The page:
What happens to water that requires fresh fill periodically?

BC

LifeTime Supporter
Nov 20, 2008
79
Just curious. :shock: I know about the formula that calc's usage vs when to drain and re-fill but what actually happens to water quality if you don't fresh-fill your hot tub accordingly? If pools can go all season why not hot tubs - if balance and key numbers are maintained?
Barry
 

sbluhm

LifeTime Supporter
May 7, 2008
84
Virginia Beach, VA
I've personally been able to keep the water in the hot tub a lot longer than the recommended refill. But I think I've read that the soap from bathing suits gets in the water and will start to cause a lot of suds over time, not sure of any others reasons except maybe certain ways of maintaining the chems might do better with periodic refills. I use BBB for the hot tub as well as the pool.
 

BC

LifeTime Supporter
Nov 20, 2008
79
Thanks for the reply.........
So it may be a phosphate build-up issue in a relatively low volume container coupled with higher temps?
 

teapot

In The Industry
Jul 25, 2009
574
London and France
If you had a hot tub as large as a pool and with the same number of people in it then it probably would last all season.
The problem is the ratio of people to small amount of water and all the dead skin cells, sweat, urea, etc etc.
If you fitted a reverse osmosis filter maybe it would last a bit longer.
 

jenenglemeier

In The Industry
Apr 5, 2010
1
Hey there, Jen from DEL Ozone chirping in. On a personal note, not relating to ozone at all, instead of washing your bathing suits in soap, wash them in white vinegar. Clothes carry enough soap to wash 5 more loads. Vinegar is gentle on clothes and the environment.

Also, make sure your ozone generator is still working. Most spas are sold with ozone, but customers don't know to maintain their ozone generator which is responsible for sanitizing your water plus clarifying it, de-greasing it, and dramatically decreasing your chemicals for an over-all better spa experience.

Make your water live longer. Replacing your ozonator ensures your water lives healthier and longer.

Take care, and happy hot tubbing!

Jennifer Engelmeier
Manger, Aftermarket Spa Sales
800-676-1335 x232
www.delozonespa.com
jen@delozone.com
 

chem geek

TFP Expert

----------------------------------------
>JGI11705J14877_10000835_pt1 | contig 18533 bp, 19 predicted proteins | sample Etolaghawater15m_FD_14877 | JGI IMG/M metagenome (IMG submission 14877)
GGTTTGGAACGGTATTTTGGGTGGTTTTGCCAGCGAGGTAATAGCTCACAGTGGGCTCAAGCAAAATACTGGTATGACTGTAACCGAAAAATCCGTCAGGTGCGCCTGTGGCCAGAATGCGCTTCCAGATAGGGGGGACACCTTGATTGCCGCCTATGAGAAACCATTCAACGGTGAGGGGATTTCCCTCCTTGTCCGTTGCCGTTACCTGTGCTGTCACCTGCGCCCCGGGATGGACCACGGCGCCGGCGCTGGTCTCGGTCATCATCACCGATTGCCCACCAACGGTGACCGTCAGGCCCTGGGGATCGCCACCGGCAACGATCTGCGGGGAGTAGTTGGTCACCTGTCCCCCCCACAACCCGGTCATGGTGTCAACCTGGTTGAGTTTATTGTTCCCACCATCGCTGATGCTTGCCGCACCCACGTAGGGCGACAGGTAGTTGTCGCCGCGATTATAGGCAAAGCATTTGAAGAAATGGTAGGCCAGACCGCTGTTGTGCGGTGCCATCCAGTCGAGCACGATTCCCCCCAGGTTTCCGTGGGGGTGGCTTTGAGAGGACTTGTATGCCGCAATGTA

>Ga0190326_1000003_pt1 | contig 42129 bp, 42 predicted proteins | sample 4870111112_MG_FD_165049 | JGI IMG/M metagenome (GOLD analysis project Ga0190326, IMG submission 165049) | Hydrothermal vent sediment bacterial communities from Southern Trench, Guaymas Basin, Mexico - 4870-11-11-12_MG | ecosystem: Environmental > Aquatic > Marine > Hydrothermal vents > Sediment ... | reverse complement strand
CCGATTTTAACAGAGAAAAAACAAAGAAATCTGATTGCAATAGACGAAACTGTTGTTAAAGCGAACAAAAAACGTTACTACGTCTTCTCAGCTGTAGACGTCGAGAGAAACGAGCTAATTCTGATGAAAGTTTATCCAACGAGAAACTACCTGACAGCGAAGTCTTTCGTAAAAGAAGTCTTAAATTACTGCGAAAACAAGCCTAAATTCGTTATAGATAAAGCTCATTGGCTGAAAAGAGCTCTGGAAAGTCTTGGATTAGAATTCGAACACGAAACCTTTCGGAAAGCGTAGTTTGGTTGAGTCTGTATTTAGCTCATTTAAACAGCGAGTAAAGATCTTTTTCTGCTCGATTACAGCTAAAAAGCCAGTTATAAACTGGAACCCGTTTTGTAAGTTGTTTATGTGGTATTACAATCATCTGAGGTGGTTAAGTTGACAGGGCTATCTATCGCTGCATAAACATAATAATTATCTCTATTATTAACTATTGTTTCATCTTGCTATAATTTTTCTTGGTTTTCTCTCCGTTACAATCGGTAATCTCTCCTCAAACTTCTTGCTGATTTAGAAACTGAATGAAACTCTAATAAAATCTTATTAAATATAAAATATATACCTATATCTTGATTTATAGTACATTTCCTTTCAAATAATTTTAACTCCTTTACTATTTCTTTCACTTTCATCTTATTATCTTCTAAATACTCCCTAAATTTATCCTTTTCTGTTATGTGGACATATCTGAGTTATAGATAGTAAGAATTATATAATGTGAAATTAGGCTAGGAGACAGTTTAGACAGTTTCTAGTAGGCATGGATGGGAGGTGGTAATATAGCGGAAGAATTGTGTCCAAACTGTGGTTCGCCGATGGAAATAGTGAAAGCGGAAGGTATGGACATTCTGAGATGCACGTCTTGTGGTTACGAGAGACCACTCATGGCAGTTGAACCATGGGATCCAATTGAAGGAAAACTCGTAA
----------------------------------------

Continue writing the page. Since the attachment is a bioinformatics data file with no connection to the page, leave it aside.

LifeTime Supporter
Mar 28, 2007
12,082
San Rafael, CA USA
Just so everyone is on the same page here, the industry formula for when to replace spa water is:

Water Replacement Interval (WRI) in days = (1/3) x (Spa Volume in Gallons) / (# of Bathers)

The soak time that is assumed for each "bather" is probably around 20 minutes, maybe 30 minutes tops. The above formula seems to work reasonably well in spas using Dichlor-only with no ozonator. For spas being maintained using Dichlor-then-bleach, one typically gets twice the length of time between water changes and the water quality is better at the end of that time as well (so one could probably go longer if one wanted to).

As was noted in earlier posts, there is a buildup of unoxidized organics over time. A spa with a functioning ozonator might do better since ozone will oxidize some chemicals that chlorine won't. The ammonia and urea from your sweat and urine should get fully oxidized by chlorine, but other chemicals, especially fats and oils that don't have nitrogen sites, don't get oxidized readily by chlorine.
 

Chakara

Active member
May 12, 2009
34
Don't forget the salt - chlorine adds salt to the water and it builds up....

-Chak
 

chem geek

TFP Expert
LifeTime Supporter
Mar 28, 2007
12,082
San Rafael, CA USA
That's true, but it doesn't build up to unreasonable levels. If we assume there is no ozonator and using the Dichlor-then-bleach method, then doubling the WRI formula gives:

Water Replacement Interval (WRI) in days for Dichlor-then-Bleach = (2/3) x (Spa Volume in Gallons) / (# of Bathers)

and assuming 20 minute soaks then for a 350 gallon spa this gives a WRI of (77.8 / person-hours-per-day). The amount of chlorine needed to oxidize bather waste is around 7 ppm FC per person-hour in 350 gallons. So that implies a cumulative FC of 7*77.8 = 544 ppm which would result in an increase in salt level of around 900 ppm which is quite manageable.

So, bottom line, salt should not be an issue unless one is going well beyond the WRI formula.
 

Other Threads of Interest